Angel, César, and Marcos Ramirez danced with the Cuban National Ballet, in their home country, last year.
But even as professionals at one of the world's finest companies, their dream was to move to Philadelphia and study at the Rock School for Dance Education "because we saw the movie," Angel said.
Not Rocky, in this case.
Philadelphia's renowned Rock School had been featured in First Position, a documentary about Youth America Grand Prix, a prestigious student ballet competition. And so this summer, after one frustrating delay, they came.
The identical triplets, 18, will be dancing as a trio Thursday night at the Come Together Dance Festival at the Suzanne Roberts Theatre. They also have featured roles in the Rock's Nutcracker 1776, which will be performed Nov. 23 and 24 at the Merriam Theater.
The three young men look so much alike that their friends and teachers at the Rock School are still trying to tell them apart. Angel's hair swoops to the right, Marcos' hair swoops to the left, and César's is brushed straight back. Rock School directors Bojan Spassoff and Stephanie Wolf Spassoff say they fear the day the Ramirez brothers opt for new haircuts.
Another hint is in their spectacular dancing: Angel turns to the right. César and Marcos to the left.
"Technically, we are almost the same," Angel said, "but Marcos is more power, I'm more prince, and César is in between."
The three had joined the Cuban National Ballet as a backup to their Philadelphia dream after the American embassy in Havana withdrew most of its personnel following mysterious sonic attacks last September. The American diplomats left two days before the triplets were scheduled for visa interviews to come here.
The opportunity came up again this year, and they leapt.
There are more options to dance professionally here than in Cuba, and the pay is better. And despite being good enough to have danced professionally with a world-class company, the triplets chose to go back to ballet school because they thought it would set them up to one day become principal dancers at a top company in the United States or Europe.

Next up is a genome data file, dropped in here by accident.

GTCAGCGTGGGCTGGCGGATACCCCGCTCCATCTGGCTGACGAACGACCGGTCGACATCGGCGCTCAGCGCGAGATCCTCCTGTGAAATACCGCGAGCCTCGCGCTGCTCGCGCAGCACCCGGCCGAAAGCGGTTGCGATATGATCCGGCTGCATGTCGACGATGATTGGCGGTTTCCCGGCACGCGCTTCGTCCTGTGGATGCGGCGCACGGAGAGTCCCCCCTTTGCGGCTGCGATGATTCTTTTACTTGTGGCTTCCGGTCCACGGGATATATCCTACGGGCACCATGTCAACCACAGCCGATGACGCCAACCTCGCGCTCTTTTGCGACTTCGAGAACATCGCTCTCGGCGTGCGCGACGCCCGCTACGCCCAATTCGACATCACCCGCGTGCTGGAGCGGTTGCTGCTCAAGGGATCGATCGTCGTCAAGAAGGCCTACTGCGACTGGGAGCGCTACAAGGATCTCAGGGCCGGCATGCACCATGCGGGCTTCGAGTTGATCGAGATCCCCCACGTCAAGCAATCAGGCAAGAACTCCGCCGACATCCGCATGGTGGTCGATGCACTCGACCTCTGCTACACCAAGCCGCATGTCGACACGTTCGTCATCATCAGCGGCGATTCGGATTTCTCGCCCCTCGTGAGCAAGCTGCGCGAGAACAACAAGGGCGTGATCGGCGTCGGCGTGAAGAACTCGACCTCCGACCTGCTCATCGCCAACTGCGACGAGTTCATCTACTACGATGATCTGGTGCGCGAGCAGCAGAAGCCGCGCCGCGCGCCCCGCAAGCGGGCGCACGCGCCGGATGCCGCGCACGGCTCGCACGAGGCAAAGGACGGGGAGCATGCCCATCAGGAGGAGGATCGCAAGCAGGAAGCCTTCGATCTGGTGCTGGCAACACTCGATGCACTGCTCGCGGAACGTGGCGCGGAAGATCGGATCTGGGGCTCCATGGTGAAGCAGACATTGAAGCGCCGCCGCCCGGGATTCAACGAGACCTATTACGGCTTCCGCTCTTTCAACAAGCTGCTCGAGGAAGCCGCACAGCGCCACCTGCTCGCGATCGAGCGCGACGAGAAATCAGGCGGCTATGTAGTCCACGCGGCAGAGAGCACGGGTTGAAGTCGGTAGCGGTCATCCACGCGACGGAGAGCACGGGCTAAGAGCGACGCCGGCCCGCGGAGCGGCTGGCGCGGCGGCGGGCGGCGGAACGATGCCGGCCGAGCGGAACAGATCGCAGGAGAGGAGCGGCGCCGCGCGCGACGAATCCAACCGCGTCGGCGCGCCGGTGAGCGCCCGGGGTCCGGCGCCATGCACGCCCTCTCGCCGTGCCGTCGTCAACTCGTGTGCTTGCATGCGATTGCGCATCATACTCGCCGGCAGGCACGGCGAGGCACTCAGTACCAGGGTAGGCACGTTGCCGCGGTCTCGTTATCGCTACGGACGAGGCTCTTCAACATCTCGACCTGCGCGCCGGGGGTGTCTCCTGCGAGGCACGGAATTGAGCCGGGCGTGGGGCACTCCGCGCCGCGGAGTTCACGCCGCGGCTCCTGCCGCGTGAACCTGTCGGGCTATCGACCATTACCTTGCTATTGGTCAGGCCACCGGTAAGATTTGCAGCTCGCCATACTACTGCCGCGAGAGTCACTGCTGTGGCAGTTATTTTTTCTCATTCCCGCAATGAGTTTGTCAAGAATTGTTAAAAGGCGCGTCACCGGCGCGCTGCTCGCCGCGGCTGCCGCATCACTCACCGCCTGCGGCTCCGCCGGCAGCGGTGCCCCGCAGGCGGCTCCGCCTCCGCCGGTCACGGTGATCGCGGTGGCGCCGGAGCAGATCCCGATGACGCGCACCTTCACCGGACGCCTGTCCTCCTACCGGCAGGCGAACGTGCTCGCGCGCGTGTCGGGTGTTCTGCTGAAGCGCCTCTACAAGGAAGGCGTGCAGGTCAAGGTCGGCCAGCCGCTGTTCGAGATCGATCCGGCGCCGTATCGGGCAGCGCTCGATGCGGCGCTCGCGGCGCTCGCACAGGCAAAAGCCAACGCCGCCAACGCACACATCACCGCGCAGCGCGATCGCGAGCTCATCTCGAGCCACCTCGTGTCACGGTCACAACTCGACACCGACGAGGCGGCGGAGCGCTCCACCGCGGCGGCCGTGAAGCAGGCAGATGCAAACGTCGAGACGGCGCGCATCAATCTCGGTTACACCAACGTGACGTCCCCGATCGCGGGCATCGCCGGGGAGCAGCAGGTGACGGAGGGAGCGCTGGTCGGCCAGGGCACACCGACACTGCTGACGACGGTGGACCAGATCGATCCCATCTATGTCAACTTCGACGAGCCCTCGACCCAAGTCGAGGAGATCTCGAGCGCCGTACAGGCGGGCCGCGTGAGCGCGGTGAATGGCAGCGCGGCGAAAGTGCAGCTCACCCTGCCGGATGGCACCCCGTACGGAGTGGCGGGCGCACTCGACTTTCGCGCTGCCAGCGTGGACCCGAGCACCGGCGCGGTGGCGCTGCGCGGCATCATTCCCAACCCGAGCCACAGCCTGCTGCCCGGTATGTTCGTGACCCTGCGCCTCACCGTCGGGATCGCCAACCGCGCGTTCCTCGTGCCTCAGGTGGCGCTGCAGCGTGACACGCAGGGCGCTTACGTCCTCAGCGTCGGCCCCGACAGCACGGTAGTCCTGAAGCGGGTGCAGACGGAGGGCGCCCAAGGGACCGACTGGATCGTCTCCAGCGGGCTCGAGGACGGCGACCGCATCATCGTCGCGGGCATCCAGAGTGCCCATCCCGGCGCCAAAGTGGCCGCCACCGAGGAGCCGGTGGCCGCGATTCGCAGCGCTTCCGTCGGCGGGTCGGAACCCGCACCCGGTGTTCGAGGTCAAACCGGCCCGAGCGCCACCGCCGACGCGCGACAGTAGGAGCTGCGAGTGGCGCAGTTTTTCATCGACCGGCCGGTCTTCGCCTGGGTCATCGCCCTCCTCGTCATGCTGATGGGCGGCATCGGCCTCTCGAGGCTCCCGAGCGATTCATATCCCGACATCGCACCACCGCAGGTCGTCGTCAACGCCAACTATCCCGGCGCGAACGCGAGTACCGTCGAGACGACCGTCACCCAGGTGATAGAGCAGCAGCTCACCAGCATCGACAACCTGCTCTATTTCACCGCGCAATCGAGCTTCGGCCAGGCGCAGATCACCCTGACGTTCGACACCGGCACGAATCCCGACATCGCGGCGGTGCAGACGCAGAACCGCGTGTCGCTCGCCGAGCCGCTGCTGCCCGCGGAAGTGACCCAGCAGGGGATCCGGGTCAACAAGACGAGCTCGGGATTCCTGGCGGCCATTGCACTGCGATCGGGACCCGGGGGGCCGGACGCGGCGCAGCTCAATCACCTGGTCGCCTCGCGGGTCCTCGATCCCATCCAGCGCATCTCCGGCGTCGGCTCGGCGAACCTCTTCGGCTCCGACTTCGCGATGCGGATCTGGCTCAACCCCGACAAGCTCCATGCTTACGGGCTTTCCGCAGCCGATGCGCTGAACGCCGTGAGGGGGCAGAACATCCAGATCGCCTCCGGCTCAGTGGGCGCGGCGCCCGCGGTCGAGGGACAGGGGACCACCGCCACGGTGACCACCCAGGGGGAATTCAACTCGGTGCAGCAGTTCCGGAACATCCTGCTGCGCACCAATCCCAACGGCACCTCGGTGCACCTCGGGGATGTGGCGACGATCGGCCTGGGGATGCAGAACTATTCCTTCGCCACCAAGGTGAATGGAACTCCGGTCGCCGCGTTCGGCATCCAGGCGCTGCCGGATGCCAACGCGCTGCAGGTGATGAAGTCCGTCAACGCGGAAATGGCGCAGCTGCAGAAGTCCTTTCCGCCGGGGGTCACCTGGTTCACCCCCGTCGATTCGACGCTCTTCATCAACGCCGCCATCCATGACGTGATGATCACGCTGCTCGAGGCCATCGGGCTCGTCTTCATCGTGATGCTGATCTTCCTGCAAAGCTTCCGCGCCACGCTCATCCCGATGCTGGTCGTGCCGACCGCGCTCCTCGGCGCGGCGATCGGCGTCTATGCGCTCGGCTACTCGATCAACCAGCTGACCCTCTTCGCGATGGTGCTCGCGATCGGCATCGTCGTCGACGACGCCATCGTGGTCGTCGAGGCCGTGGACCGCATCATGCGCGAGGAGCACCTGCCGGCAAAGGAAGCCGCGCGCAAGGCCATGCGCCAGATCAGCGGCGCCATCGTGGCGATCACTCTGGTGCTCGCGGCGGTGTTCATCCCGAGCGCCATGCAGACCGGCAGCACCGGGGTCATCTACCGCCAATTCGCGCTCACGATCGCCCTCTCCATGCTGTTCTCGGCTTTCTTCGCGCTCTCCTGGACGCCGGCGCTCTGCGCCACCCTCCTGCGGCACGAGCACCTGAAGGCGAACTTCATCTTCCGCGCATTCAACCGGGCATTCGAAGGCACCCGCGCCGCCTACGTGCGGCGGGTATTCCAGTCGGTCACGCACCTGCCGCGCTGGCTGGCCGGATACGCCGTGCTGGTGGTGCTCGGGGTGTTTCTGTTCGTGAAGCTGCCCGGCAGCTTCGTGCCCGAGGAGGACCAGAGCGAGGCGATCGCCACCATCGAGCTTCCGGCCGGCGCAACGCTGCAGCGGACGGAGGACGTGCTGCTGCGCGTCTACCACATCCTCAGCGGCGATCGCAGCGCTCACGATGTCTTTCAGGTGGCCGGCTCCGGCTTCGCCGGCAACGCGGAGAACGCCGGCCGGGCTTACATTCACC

The Rock School teaches a variety of techniques that most companies want.
But none of that was the driving incentive.
First Position showed the three brothers that they could learn to dance like Michaela DePrince and brothers Isaac and Esteban Hernandez, established ballet stars who trained at the Rock School.
DePrince and Esteban Hernandez were both in the film. DePrince is a soloist with the Dutch National Ballet. Madonna is making a movie about her life.
The Ramirez brothers were especially impressed by the Rock School's record with great male dancers. Isaac Hernandez is a principal dancer with the English National Ballet and an international star. His brother Esteban is a soloist with San Francisco Ballet.
The Ramirez brothers actually have a movie of their own. They have enjoyed some level of fame since they were 11, when a documentary, To Dance Like a Man, was made about them.
Even before that, the three boys seemed destined for careers in the arts. "My parents are artists, so they were always are trying to introduce us in the arts – in the ballet, opera, or painting, something like that," Marcos said.
When they were about 8 or 9, "we went to a performance of Nutcracker, and we were like in love. We spent all the day, all week dancing," he said.
"My mom, she talked to my dad. 'I think the kids want ballet.' And he was like a little sad … because he's a painter."
Cuban dancers no longer need to defect to work abroad. But the Ramirez brothers can't go home for five years without putting aside ballet to serve in the Cuban military.
After two years away from Cuba, they will lose their national status, meaning they likely would not be able to buy a house or a car there.
"I miss so much my home, my family," Marcos said. "But I feel, here, like this is my other family."
"These guys take care of each other," Stephanie Wolf Spassoff said before their interview with the Inquirer and Daily News, as the triplets tucked in tags on each other's T-shirts.
So what have they been doing in Philly besides dancing?
"We tried the famous cheesesteak," César said, "and we like like travel." They've also gone to a Phillies game, to museums, and to Terror Behind the Walls.
This year is dedicated to refining their technique. They will compete in Youth America Grand Prix. (The Philadelphia semifinal is Feb. 28 to March 3, 2019, at the Kurtz Center for the Performing Arts at William Penn Charter School).
But the goal for the year, César said, is not to win a gold medal. It is to continuously improve.
In 2019, they will audition for companies. They have a list of dream troupes – English National Ballet, Royal Ballet, American Ballet Theatre, or San Francisco Ballet. But mostly they would like to stick together.
"Three contracts for men can be so hard for companies," Angel said, "but it's our dream. If not, we'll have to [accept other jobs], but we want to fight for it."
"We'll fight for you" to stay together, Stephanie Wolf Spassoff said, noting that the Rock School had contacts at ballet companies all over the world. "No really, we will."
Ayaooluwa Ariyo contributed to this report.
Come Together Dance Festival
Through Sunday at the Suzanne Roberts Theatre, 480 S. Broad St. Tickets: $30-$35. Information: 215-985-0420 or koreshdance.org/come-together-dance-festival
Nov. 23-24 at the Merriam Theater, 250 S. Broad St. Tickets: $40-$65. Information: 215-893-1999 or therockschool.org